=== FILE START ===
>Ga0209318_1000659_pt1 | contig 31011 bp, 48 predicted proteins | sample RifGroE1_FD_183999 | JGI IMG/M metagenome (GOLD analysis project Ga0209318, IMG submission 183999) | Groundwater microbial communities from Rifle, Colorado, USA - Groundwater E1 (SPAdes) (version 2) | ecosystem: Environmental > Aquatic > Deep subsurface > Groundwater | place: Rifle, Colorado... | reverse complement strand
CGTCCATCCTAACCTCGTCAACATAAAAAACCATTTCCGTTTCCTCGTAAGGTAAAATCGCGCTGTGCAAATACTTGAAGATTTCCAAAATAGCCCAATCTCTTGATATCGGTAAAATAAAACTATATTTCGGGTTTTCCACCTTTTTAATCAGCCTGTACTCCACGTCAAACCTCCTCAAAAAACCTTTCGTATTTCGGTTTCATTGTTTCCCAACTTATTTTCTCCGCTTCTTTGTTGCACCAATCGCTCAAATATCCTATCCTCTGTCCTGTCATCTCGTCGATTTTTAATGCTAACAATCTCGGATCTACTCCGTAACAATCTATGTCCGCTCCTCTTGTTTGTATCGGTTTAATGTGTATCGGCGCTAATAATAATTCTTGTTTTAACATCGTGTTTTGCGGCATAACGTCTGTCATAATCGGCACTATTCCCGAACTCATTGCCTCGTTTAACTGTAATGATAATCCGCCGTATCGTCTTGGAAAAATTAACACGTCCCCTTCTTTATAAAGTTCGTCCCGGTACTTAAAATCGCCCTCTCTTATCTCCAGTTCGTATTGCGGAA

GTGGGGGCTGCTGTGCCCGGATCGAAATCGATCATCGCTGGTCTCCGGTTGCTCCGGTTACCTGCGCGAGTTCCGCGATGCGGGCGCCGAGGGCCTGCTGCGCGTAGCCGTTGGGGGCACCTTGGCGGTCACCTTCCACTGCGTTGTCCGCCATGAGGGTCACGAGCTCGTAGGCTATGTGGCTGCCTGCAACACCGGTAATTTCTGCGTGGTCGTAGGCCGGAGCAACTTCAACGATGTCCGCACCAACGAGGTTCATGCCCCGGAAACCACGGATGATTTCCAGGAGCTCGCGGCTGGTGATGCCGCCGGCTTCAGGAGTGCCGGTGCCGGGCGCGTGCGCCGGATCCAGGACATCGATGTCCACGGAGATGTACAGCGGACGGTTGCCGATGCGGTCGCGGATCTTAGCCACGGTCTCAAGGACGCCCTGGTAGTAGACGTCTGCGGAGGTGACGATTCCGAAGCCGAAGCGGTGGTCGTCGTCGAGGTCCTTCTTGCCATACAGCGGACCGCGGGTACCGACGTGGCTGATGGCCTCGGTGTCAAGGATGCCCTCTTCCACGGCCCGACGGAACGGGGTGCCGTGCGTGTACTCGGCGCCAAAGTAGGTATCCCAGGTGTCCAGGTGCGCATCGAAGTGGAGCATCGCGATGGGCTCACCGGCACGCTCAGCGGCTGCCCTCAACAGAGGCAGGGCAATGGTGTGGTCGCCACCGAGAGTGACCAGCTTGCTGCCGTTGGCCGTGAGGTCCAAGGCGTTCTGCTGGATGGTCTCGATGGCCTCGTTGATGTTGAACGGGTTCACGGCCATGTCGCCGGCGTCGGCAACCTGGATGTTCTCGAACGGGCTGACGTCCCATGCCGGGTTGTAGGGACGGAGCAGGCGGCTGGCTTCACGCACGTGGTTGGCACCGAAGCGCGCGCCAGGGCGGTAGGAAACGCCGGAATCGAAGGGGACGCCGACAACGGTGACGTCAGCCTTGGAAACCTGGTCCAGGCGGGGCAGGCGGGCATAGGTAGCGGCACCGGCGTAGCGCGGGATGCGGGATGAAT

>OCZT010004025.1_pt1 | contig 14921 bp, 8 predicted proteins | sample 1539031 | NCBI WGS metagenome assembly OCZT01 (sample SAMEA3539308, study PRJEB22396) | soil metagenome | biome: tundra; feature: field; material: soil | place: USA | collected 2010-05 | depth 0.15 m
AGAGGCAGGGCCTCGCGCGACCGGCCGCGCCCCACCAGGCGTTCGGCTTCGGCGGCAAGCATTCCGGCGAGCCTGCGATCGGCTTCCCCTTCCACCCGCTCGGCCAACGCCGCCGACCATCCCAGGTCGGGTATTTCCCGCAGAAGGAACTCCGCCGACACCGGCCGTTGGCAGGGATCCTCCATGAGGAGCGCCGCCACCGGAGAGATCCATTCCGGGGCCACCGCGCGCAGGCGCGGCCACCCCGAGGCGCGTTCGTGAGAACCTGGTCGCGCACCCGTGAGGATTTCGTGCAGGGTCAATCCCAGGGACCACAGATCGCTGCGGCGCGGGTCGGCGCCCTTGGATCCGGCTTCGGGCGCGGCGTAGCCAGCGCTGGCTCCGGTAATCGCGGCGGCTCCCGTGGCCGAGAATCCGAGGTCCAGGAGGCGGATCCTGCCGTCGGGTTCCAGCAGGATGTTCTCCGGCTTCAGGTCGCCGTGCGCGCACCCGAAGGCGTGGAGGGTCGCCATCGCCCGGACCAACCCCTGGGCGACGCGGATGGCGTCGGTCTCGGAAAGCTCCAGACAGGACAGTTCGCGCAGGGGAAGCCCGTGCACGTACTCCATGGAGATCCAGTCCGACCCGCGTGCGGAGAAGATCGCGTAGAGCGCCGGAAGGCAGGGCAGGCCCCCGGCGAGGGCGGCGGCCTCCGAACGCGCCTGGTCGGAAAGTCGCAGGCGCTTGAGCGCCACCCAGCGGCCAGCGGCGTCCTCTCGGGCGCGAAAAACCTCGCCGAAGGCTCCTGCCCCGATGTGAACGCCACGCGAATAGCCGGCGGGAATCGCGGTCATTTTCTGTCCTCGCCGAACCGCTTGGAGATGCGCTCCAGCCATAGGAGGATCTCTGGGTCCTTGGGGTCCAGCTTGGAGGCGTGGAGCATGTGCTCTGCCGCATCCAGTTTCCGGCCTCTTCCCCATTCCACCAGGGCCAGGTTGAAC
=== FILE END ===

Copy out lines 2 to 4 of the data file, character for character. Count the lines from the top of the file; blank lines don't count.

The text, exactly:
CGTCCATCCTAACCTCGTCAACATAAAAAACCATTTCCGTTTCCTCGTAAGGTAAAATCGCGCTGTGCAAATACTTGAAGATTTCCAAAATAGCCCAATCTCTTGATATCGGTAAAATAAAACTATATTTCGGGTTTTCCACCTTTTTAATCAGCCTGTACTCCACGTCAAACCTCCTCAAAAAACCTTTCGTATTTCGGTTTCATTGTTTCCCAACTTATTTTCTCCGCTTCTTTGTTGCACCAATCGCTCAAATATCCTATCCTCTGTCCTGTCATCTCGTCGATTTTTAATGCTAACAATCTCGGATCTACTCCGTAACAATCTATGTCCGCTCCTCTTGTTTGTATCGGTTTAATGTGTATCGGCGCTAATAATAATTCTTGTTTTAACATCGTGTTTTGCGGCATAACGTCTGTCATAATCGGCACTATTCCCGAACTCATTGCCTCGTTTAACTGTAATGATAATCCGCCGTATCGTCTTGGAAAAATTAACACGTCCCCTTCTTTATAAAGTTCGTCCCGGTACTTAAAATCGCCCTCTCTTATCTCCAGTTCGTATTGCGGAA

GTGGGGGCTGCTGTGCCCGGATCGAAATCGATCATCGCTGGTCTCCGGTTGCTCCGGTTACCTGCGCGAGTTCCGCGATGCGGGCGCCGAGGGCCTGCTGCGCGTAGCCGTTGGGGGCACCTTGGCGGTCACCTTCCACTGCGTTGTCCGCCATGAGGGTCACGAGCTCGTAGGCTATGTGGCTGCCTGCAACACCGGTAATTTCTGCGTGGTCGTAGGCCGGAGCAACTTCAACGATGTCCGCACCAACGAGGTTCATGCCCCGGAAACCACGGATGATTTCCAGGAGCTCGCGGCTGGTGATGCCGCCGGCTTCAGGAGTGCCGGTGCCGGGCGCGTGCGCCGGATCCAGGACATCGATGTCCACGGAGATGTACAGCGGACGGTTGCCGATGCGGTCGCGGATCTTAGCCACGGTCTCAAGGACGCCCTGGTAGTAGACGTCTGCGGAGGTGACGATTCCGAAGCCGAAGCGGTGGTCGTCGTCGAGGTCCTTCTTGCCATACAGCGGACCGCGGGTACCGACGTGGCTGATGGCCTCGGTGTCAAGGATGCCCTCTTCCACGGCCCGACGGAACGGGGTGCCGTGCGTGTACTCGGCGCCAAAGTAGGTATCCCAGGTGTCCAGGTGCGCATCGAAGTGGAGCATCGCGATGGGCTCACCGGCACGCTCAGCGGCTGCCCTCAACAGAGGCAGGGCAATGGTGTGGTCGCCACCGAGAGTGACCAGCTTGCTGCCGTTGGCCGTGAGGTCCAAGGCGTTCTGCTGGATGGTCTCGATGGCCTCGTTGATGTTGAACGGGTTCACGGCCATGTCGCCGGCGTCGGCAACCTGGATGTTCTCGAACGGGCTGACGTCCCATGCCGGGTTGTAGGGACGGAGCAGGCGGCTGGCTTCACGCACGTGGTTGGCACCGAAGCGCGCGCCAGGGCGGTAGGAAACGCCGGAATCGAAGGGGACGCCGACAACGGTGACGTCAGCCTTGGAAACCTGGTCCAGGCGGGGCAGGCGGGCATAGGTAGCGGCACCGGCGTAGCGCGGGATGCGGGATGAAT

>OCZT010004025.1_pt1 | contig 14921 bp, 8 predicted proteins | sample 1539031 | NCBI WGS metagenome assembly OCZT01 (sample SAMEA3539308, study PRJEB22396) | soil metagenome | biome: tundra; feature: field; material: soil | place: USA | collected 2010-05 | depth 0.15 m